I gave the 4th Graders meter sticks today, and (of course) they did all sorts of weirdo things with them. Drumming, whacking things, marching while cradling the meter stick like a rifle.

They were *supposed *to be measuring the perimeter of the classroom.

One kiddo seemed to be trying to poke the ceiling, but he seemed to be doing it with enough care that I thought he might be measuring something.

—

**Me: **Wha?

**Him**: I’m measuring that jut in the ceiling.

**Me**: Why?

**Him**: Because it’s in the way, you’d have to follow it if you were walking on the ceiling.

(Note: I’d previously described perimeter in terms of path. The perimeter is the path you take around some region.)

**Me**: But you wouldn’t have to go around that thing if you were walking around the room this way, while standing on the floor.

**Him**: But you would if you were on the ceiling.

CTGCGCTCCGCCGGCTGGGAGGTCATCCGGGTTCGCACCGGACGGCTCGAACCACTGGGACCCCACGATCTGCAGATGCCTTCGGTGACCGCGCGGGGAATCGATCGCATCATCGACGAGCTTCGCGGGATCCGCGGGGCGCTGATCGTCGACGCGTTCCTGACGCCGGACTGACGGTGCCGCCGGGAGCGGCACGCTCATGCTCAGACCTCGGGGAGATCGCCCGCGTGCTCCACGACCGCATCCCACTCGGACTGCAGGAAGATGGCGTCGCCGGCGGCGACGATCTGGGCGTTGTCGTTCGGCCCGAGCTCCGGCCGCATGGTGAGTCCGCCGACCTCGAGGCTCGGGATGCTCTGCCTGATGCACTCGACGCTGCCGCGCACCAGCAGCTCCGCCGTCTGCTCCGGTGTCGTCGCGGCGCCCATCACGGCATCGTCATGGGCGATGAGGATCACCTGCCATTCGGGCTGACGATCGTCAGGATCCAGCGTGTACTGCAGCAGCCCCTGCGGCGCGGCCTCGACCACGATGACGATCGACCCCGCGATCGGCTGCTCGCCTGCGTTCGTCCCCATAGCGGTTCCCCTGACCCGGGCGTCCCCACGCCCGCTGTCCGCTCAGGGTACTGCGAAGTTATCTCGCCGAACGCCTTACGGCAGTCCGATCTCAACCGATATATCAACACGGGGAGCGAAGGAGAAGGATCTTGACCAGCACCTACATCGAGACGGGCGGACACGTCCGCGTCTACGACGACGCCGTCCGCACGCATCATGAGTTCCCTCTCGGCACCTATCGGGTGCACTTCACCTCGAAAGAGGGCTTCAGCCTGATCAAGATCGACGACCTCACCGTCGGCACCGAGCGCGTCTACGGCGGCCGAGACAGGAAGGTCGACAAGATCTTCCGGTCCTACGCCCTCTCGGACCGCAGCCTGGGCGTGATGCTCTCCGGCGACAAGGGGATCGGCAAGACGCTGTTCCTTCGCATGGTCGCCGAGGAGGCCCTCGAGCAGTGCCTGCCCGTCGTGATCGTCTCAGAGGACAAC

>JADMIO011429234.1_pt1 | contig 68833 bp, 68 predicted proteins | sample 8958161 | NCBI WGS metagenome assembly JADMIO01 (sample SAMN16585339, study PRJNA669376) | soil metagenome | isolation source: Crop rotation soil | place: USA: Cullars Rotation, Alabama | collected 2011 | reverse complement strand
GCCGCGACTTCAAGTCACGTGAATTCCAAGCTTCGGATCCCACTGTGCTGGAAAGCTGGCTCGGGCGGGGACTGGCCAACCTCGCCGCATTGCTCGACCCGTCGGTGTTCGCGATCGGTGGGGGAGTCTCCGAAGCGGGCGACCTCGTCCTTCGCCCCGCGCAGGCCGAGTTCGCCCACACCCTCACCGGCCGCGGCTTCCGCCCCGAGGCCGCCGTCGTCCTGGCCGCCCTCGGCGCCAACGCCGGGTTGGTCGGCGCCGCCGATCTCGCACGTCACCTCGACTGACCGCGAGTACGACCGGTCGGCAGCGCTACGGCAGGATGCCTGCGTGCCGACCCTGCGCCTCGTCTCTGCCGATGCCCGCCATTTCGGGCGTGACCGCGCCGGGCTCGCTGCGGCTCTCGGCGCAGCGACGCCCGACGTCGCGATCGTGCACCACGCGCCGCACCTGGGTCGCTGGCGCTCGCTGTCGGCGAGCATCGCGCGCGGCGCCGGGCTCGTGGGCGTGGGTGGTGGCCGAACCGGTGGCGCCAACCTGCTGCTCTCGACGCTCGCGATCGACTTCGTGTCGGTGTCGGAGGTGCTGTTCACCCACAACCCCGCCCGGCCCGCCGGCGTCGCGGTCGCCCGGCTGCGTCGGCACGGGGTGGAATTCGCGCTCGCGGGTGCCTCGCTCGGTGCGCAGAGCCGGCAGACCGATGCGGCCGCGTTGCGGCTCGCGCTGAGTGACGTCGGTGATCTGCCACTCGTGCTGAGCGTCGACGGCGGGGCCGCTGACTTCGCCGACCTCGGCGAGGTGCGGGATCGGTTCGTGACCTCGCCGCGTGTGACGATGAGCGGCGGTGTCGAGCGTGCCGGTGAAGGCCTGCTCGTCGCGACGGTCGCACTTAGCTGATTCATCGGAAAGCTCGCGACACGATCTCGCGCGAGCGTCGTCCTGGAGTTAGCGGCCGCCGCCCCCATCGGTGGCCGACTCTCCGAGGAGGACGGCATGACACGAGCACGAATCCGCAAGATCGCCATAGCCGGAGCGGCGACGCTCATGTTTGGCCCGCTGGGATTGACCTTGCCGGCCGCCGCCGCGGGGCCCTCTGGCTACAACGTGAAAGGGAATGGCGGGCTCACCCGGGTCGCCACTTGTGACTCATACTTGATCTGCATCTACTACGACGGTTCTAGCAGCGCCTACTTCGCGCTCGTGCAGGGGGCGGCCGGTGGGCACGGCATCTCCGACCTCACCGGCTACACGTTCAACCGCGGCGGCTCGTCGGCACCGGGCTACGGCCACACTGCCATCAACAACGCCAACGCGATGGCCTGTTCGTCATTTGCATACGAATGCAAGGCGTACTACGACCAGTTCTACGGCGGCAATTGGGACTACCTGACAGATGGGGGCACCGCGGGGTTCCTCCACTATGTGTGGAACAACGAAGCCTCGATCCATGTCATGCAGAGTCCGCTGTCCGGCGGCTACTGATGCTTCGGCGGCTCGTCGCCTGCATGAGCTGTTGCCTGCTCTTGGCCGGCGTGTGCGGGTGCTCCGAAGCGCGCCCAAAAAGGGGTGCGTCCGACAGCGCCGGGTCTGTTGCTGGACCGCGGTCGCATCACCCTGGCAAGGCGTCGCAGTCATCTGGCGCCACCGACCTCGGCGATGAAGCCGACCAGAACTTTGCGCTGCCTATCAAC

**Me**: But we’re not measuring the path on the ceiling, we’re going on the floor.

**Him**: Oh, I thought that we were measuring the perimeter of the *whole *room.

—

Now, maybe he was just being a punk because he wanted an excuse to poke the ceiling with a long stick. Maybe, though, he had a really interesting interpretation of perimeter, as *all *the paths that you take around a room. After all, there’s some ambiguity in the way I talked about the perimeter of the room, since the room is a 3D object, and perimeter is usually applied to objects in the plane.

That ambiguity, though, is a feature, not a flaw of the task assigned. Too many perimeter problems that I see young kids do only take place around rectangles or other polygonal shapes. This conversation with the kid was a really interesting one because it pushed on the messy process of finding 2D ways of seeing our 3D world.

## 2 replies on “Weird Conversation About Perimeter”

Not sure if you ever saw the Thought Provokers books. There is a great problem about the shortest route for an ant to get across a room. They can walk on walls and ceilings.

If they had only seen the concept of perimeter in the context of two-dimensional shapes, I can see where he got confused because now he’s looking at a three-dimensional shape.